Microsoft CEO Satya Nadella says he's learned a lot since making some widely criticized comments on women's pay.
Earlier this month at a conference focused on women and tech, he suggested women shouldn't ask for a raise and instead believe the system will take care of them. Now, ahead of the company's earnings report Thursday, the CEO again worked to smooth over the controversy brought on by those comments.
Speaking earlier this month at the Grace Hopper Celebration of Women in Computing in Phoenix, he was asked what advice he'd offer women who were uncertain how to approach their supervisors about a raise or promotion. He said, "It's not really about asking for the raise but knowing and having faith that the system will actually give you the right raises as you go along."
Nadella, who took over as CEO in February, said in the Monday interviews that he answered the question from the narrow focus of his own experience. He said it was wrong to suggest anyone facing bias shouldn't address it, adding that it is important to forcefully take action against biases so workplaces can be more equal.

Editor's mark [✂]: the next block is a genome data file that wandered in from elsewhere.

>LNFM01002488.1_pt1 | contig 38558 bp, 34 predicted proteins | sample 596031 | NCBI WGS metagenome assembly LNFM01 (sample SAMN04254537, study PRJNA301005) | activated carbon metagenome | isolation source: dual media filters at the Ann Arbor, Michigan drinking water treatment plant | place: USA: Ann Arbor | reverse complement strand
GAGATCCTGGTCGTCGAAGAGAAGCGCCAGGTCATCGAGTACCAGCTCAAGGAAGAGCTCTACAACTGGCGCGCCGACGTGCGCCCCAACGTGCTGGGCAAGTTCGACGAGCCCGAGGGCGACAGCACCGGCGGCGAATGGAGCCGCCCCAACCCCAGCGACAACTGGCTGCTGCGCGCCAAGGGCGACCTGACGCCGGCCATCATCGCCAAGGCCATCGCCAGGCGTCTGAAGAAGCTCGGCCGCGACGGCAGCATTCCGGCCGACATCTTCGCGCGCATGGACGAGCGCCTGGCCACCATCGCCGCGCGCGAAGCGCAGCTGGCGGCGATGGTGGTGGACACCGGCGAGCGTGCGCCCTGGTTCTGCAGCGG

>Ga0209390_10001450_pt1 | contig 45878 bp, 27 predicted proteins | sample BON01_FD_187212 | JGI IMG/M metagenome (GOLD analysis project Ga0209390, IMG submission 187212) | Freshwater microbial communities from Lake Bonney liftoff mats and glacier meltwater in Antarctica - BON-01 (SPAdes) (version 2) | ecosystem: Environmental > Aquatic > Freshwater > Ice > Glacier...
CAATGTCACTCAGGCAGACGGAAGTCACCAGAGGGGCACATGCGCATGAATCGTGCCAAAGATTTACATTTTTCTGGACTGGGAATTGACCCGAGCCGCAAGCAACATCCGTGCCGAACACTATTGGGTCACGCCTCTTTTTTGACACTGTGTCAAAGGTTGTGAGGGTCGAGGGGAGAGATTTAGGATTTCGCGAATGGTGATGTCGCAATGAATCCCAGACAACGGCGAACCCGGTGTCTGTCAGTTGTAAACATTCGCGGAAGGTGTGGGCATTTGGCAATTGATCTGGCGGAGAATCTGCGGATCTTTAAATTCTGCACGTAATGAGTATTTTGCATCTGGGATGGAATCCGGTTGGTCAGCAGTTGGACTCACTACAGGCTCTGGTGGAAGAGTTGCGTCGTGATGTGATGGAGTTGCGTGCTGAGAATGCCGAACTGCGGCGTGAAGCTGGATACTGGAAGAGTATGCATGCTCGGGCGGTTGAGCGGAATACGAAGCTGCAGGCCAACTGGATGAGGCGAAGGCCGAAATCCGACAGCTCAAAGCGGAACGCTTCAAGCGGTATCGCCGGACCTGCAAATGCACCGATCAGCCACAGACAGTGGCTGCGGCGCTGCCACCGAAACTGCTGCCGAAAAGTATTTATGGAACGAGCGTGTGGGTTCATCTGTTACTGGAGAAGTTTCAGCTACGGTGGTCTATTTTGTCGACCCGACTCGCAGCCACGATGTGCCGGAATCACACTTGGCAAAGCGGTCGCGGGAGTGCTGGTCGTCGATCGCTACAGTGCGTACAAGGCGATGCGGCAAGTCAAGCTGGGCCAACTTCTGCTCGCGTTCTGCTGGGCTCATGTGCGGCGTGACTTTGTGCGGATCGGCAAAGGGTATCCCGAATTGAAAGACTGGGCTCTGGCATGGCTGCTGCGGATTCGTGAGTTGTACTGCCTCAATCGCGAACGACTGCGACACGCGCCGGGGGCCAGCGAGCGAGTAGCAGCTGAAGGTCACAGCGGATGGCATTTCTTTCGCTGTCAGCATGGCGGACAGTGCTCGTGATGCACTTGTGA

"What struck me most even since then," he told USA Today, "is as I talk to other senior women and generally anyone, and their stories of how, for example, quote unquote, the system has actually not worked for them. And when you hear that and you sort of really recognize what a raw nerve my comments [touched], especially around being passive, [it] makes no sense."
He added that he looked into the pay gap at Microsoft and found no disparity, that jobs with the same title and level have a "tight band" of 0.5 percent difference between them. He added, though, that more work needs to be done to make the tech industry more of a meritocracy.
The CEO last week sent out a memo to staff saying the company is launching a diversity initiative to increase training in making the workplace more inclusive.
Gender equality in the workforce has become a contentious issue in Silicon Valley, with many tech companies, including Microsoft, releasing diversity reports that detail the unbalanced makeup of their workforces., women make up 29 percent of its worldwide workforce, but only 17 percent of its tech workforce.